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Ochrobactrum anthropi Meningitis Associated with Cadaveric Pericardial Tissue Processed with a Contaminated Solution -- Utah, 1994

From October 22 through November 3, 1994, three cases of Ochrobactrum anthropi meningitis were diagnosed among pediatric patients at a hospital in Utah (hospital A). The three patients had undergone neurosurgical procedures in which pericardial grafts processed at hospital B were used to close defects of the dura mater. This report summarizes the case investigations, which document that the cases resulted from human pericardial tissue grafts contaminated with O. anthropi.

A preliminary investigation revealed that the patients were not hospitalized on the same ward in hospital A and did not have surgery on the same day. Although the first two patients received pericardial tissue from one donor, the third patient received tissue from a different donor. The solutions used to process the pericardial grafts before implantation were Hanks' balanced salt solution (HBSS), 25% albumin, dimethyl sulfoxide, gentamicin, and penicillin. The grafts from the two pericardial-tissue donors had been prepared using the same lots of solutions.

Because of suspected bacterial contamination of the processing solutions, samples were analyzed from all available solutions that had been used to process the pericardial grafts. The only positive cultures were from samples obtained from two unopened bottles (one with the plastic wrapper intact and one with the wrapper removed) of HBSS (lot no. 17N2041) manufactured by Life Technologies, Inc. (Grand Island, New York). The bottles were labeled "Sterile -- For in vitro diagnostic use; For cell culture or further manufacturing uses." The HBSS was for in vitro use but not for use in animals and humans. O. anthropi was isolated from the unwrapped, unopened bottle of HBSS, and Pseudomonas stutzeri was isolated from the wrapped, unopened bottle. None of the HBSS used to process the pericardial tissue from the two donors was available for analysis; however, the solution also was from lot no. 17N2041. Frozen pericardial tissue was available from one donor; cultures of this tissue also grew O. anthropi and P. stutzeri.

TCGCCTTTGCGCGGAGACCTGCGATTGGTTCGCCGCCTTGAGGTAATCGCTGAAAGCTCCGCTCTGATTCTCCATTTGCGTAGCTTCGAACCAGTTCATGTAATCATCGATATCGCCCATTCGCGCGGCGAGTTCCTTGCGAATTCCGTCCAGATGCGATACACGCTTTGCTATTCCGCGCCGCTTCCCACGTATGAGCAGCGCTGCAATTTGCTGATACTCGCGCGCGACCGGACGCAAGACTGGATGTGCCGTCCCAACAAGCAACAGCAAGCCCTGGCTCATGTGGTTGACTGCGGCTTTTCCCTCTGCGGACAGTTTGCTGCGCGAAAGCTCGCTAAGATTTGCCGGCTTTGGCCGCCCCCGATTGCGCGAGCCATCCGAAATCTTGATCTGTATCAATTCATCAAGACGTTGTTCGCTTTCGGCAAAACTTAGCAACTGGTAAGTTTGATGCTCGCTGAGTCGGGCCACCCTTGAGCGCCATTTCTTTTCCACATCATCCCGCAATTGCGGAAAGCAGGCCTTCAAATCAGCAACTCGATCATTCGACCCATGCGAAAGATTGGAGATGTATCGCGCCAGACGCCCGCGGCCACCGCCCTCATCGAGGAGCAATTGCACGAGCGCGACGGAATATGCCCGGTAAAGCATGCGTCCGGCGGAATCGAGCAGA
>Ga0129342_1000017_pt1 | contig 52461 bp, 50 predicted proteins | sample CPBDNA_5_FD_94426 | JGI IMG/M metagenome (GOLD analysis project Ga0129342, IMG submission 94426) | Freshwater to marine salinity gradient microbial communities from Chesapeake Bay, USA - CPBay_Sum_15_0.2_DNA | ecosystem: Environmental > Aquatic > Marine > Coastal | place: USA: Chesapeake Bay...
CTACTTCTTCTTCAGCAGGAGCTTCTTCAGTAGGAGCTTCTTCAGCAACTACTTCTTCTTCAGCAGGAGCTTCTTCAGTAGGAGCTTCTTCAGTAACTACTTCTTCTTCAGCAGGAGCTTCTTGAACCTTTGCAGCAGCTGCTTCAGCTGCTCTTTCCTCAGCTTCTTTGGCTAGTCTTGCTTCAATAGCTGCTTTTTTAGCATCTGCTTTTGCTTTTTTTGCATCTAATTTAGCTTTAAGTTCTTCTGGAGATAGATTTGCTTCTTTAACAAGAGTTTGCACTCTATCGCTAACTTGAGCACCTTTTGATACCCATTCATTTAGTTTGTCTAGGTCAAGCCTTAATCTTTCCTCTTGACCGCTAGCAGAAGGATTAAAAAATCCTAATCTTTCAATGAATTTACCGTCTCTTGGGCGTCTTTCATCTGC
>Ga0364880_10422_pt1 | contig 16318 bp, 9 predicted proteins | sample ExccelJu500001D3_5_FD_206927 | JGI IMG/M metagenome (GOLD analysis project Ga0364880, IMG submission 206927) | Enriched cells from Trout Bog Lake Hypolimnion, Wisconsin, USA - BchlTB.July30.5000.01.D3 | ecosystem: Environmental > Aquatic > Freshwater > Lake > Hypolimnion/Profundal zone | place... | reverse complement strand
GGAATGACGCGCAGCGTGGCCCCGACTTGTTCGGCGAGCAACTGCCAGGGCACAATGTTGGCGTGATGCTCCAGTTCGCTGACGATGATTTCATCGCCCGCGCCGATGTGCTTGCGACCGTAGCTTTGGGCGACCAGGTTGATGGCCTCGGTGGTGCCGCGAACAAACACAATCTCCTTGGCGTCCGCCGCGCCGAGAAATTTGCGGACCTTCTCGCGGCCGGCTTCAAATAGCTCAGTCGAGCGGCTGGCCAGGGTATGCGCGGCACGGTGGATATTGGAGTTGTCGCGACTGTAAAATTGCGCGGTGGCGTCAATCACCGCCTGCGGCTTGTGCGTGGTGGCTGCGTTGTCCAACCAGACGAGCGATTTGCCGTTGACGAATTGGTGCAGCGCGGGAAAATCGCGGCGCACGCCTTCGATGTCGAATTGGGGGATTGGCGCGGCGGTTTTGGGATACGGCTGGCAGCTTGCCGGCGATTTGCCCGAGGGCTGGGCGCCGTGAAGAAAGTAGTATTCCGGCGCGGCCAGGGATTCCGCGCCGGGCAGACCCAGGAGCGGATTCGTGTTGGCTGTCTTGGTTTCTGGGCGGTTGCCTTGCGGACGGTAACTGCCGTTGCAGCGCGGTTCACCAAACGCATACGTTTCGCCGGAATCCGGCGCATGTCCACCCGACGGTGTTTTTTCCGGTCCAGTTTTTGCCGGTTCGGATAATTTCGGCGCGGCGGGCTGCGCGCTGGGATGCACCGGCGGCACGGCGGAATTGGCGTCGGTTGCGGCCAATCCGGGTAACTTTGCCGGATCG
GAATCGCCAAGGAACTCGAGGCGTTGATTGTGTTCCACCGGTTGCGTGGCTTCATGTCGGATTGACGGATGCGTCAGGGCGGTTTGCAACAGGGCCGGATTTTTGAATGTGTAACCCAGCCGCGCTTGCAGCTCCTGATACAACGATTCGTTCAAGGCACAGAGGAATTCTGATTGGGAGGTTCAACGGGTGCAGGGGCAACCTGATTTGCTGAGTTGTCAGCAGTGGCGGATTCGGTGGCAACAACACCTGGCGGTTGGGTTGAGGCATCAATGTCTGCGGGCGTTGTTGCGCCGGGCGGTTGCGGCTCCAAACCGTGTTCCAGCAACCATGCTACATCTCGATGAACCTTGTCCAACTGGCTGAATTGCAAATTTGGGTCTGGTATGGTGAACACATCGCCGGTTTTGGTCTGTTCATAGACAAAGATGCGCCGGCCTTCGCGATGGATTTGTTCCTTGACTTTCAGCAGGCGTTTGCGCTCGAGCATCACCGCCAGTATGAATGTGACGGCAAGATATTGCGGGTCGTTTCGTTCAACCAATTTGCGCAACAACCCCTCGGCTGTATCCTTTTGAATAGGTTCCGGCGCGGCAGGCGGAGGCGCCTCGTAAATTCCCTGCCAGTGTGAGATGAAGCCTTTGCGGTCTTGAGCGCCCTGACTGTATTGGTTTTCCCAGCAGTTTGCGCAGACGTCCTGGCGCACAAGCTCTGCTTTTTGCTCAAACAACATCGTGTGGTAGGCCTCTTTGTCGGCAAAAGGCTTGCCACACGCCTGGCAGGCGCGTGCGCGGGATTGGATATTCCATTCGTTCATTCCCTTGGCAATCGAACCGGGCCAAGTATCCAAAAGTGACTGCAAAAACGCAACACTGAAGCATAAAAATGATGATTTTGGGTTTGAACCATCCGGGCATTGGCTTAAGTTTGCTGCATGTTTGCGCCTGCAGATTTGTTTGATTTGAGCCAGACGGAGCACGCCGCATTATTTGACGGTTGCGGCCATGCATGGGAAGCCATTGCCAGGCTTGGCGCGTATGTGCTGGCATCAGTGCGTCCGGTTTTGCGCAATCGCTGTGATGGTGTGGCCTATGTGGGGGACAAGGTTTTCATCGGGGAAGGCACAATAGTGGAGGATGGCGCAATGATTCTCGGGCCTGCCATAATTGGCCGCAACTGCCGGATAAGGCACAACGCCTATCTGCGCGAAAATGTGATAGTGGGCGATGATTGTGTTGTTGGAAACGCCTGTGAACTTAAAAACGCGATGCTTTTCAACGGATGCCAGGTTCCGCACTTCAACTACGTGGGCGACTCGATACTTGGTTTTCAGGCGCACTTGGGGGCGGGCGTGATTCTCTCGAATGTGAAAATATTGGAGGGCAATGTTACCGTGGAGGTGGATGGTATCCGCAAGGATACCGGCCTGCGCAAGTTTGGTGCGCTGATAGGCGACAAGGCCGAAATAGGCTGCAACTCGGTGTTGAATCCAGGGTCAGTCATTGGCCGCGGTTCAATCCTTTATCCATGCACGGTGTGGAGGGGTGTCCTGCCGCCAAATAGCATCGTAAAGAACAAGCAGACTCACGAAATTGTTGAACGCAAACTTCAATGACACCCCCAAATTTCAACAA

To evaluate the laboratory techniques used to process the tissue grafts at hospital B, CDC and hospital B conducted a joint investigation. The investigation indicated that procedures to process tissue grafts generally were performed aseptically; however, investigators observed instances when sterile technique was not used. This finding suggests that extrinsic contamination of the pericardial grafts with O. anthropi could have occurred during processing or freezing. After notification of the manufacturer and the Food and Drug Administration (FDA) about intrinsic contamination of the HBSS with P. stutzeri, the manufacturer issued a voluntary recall of the implicated lot of HBSS. CDC, in collaboration with the state health department and FDA, is conducting an ongoing investigation to determine the cause of intrinsic contamination of the HBSS.

Reported by: JC Christenson, MD, AT Pavia, MD, ML Woods, MD, K Carroll, MD, School of Medicine, Univ of Utah; C Nichols, MPA, State Epidemiologist, Utah Dept of Health. Center for Devices and Radiological Health, Food and Drug Administration. Hospital Infections Program, National Center for Infectious Diseases, CDC.